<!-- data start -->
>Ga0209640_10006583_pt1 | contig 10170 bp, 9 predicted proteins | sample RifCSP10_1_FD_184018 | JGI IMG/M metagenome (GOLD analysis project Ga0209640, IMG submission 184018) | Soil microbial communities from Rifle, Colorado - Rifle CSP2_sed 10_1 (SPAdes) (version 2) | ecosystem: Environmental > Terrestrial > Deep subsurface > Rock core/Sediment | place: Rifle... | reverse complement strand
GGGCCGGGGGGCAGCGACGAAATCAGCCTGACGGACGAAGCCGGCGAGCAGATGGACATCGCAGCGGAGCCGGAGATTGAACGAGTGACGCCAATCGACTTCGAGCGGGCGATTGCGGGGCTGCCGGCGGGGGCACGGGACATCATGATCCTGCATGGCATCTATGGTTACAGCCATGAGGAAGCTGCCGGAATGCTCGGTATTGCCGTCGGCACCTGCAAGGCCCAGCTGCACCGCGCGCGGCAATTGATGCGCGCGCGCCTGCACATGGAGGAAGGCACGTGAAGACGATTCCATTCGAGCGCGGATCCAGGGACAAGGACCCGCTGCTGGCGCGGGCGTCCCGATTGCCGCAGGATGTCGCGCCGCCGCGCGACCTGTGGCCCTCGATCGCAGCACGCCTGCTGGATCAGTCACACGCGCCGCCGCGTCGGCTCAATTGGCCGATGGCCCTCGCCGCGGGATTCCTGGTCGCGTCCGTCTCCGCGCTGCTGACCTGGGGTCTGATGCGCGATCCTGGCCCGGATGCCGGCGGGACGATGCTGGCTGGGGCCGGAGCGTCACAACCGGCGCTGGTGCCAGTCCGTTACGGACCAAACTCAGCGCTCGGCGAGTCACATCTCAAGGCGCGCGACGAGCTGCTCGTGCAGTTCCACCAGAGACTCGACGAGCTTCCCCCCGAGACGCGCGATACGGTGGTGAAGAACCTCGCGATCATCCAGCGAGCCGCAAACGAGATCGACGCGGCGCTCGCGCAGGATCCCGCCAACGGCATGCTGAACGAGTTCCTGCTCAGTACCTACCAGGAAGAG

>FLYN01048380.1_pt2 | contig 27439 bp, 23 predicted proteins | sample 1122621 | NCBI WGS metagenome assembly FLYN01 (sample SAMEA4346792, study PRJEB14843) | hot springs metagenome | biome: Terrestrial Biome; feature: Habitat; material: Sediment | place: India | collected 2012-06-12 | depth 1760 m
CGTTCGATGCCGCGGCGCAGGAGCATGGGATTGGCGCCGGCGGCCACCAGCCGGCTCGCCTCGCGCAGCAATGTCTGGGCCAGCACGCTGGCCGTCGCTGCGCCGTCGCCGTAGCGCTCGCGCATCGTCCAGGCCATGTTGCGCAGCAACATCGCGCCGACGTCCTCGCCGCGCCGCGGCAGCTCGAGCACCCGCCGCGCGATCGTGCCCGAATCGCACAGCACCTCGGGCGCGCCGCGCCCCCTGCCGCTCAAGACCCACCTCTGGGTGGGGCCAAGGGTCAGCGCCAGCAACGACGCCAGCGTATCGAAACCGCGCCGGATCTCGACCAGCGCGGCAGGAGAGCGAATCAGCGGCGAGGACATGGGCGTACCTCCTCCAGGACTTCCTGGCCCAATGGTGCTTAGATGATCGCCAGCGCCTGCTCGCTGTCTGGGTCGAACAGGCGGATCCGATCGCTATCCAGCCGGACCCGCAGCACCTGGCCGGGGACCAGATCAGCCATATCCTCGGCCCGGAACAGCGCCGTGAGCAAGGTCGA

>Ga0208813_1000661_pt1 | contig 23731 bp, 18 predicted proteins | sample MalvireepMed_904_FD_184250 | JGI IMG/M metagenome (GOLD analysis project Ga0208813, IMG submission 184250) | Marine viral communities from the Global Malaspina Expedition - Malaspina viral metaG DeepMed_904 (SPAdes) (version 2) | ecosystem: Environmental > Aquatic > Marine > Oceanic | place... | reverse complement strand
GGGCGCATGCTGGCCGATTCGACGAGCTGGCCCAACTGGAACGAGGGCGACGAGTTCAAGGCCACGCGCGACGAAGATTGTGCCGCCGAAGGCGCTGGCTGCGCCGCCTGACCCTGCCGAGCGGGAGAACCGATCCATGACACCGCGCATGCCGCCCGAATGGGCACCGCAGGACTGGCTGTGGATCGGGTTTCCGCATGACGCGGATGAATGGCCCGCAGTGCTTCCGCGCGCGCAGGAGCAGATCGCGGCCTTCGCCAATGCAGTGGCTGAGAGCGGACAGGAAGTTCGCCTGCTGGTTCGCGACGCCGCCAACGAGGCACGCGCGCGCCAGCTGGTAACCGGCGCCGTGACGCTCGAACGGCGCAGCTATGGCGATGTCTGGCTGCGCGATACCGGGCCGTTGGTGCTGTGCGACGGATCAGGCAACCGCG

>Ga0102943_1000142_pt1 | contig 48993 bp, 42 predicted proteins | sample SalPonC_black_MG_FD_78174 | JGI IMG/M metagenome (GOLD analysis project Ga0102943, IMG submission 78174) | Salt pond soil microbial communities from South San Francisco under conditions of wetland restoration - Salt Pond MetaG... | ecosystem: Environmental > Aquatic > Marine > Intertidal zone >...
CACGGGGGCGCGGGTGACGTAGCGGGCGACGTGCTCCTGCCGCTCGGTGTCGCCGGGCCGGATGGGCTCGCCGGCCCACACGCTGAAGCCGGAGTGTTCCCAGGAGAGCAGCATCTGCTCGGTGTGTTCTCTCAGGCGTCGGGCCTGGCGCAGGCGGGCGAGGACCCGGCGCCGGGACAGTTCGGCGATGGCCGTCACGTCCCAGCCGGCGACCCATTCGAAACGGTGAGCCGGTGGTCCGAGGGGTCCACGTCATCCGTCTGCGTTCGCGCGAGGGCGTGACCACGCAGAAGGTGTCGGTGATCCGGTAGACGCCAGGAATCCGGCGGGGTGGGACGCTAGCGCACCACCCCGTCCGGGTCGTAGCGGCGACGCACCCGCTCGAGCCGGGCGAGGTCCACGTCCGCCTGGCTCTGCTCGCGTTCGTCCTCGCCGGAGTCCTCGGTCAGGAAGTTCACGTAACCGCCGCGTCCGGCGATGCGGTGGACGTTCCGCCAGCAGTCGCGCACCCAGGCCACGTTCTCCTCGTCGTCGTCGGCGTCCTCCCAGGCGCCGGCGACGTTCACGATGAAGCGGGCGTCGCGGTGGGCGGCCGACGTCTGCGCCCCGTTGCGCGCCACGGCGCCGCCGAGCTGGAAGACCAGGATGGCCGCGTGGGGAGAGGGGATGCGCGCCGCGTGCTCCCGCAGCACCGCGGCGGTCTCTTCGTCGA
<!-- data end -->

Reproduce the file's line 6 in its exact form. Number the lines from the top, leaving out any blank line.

GGGCGCATGCTGGCCGATTCGACGAGCTGGCCCAACTGGAACGAGGGCGACGAGTTCAAGGCCACGCGCGACGAAGATTGTGCCGCCGAAGGCGCTGGCTGCGCCGCCTGACCCTGCCGAGCGGGAGAACCGATCCATGACACCGCGCATGCCGCCCGAATGGGCACCGCAGGACTGGCTGTGGATCGGGTTTCCGCATGACGCGGATGAATGGCCCGCAGTGCTTCCGCGCGCGCAGGAGCAGATCGCGGCCTTCGCCAATGCAGTGGCTGAGAGCGGACAGGAAGTTCGCCTGCTGGTTCGCGACGCCGCCAACGAGGCACGCGCGCGCCAGCTGGTAACCGGCGCCGTGACGCTCGAACGGCGCAGCTATGGCGATGTCTGGCTGCGCGATACCGGGCCGTTGGTGCTGTGCGACGGATCAGGCAACCGCG